John: Now, Chad, so we’re talking about HGTV which clearly has a formula, like you’re going to look at three houses and you’re going to fix this up and the home owner is going to be just delighted at the end and the episode is over. There’s really no stakes to it.
But I look at a CBS crime procedural which one could argue is similar in a way. There is a clear resolution. The evil will be punished. It’ll get to an end. Do you see any of these crime procedurals, like the one you’re working on, as functioning like ambient TV?
Chad: I don’t think that we would ever design or anyone would design a scripted show to be ambient TV. I mean, when you first sort of mentioned this and when I was reading through the article, I mean, I know Craig is not here but I was having umbrage wanting to defend writers who spend hours and lots of brain space coming up with the twists and turns of a story.
That being said, I do recognize and it’s something that we talk a lot about on our show. Which is that there’s never a desire to be ambient TV, but we know that people’s lives are busy. And I often bring up my own brother who watches our show but he’s a single father with four kids. And so at any moment he’s going to be helping one with homework and nuking dinner for another and getting another ready for bed, and so he’s only maybe able to catch every other minute of the episode. But by the end of it he still wants to feel satisfied. He wants to feel like he was maybe able to guess who the killer was. Or know where, oh yeah, I can see where that’s where they were going with those two characters.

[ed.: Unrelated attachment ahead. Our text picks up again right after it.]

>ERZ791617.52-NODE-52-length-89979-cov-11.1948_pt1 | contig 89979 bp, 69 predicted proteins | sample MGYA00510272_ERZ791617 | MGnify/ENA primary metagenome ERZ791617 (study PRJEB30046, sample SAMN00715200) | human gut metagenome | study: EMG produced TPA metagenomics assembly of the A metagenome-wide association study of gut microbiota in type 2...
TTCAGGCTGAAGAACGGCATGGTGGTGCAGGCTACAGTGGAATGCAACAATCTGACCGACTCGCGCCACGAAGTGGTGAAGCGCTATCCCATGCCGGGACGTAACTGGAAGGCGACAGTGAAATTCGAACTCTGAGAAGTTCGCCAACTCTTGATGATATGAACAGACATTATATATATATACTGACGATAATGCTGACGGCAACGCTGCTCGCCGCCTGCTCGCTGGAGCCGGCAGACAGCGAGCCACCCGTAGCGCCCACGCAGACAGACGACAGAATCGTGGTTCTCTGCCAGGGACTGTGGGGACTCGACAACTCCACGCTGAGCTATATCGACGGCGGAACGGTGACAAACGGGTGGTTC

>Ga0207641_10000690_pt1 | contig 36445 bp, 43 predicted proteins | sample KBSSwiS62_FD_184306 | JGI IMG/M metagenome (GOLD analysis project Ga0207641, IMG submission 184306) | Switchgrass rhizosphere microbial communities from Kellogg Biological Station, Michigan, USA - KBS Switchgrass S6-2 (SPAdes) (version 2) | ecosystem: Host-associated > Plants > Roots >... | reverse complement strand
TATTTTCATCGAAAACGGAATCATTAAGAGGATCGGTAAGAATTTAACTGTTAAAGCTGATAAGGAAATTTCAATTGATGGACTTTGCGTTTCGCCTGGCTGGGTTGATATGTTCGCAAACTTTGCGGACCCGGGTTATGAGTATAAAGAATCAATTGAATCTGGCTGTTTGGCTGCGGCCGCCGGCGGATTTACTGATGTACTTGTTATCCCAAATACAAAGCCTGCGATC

And so, you know, it’s often that we sort of bake that into our formula that at the top of every act we kind of have a reset scene, you know, where we’re back in the squad room and we’re catching our characters up but we’re really catching our audience up on, OK, this is what we know about the crime right now. This is where the case is. And we kind of restate for them this is what we know and this is where we’re going so that if you happened to have missed a couple of minutes out of that previous act you don’t necessarily feel like the entire story has been ruined for you.
John: And that also matches up to an HGTV home makeover show. We’ll constantly recap what has just happened. And it feels necessary for that form.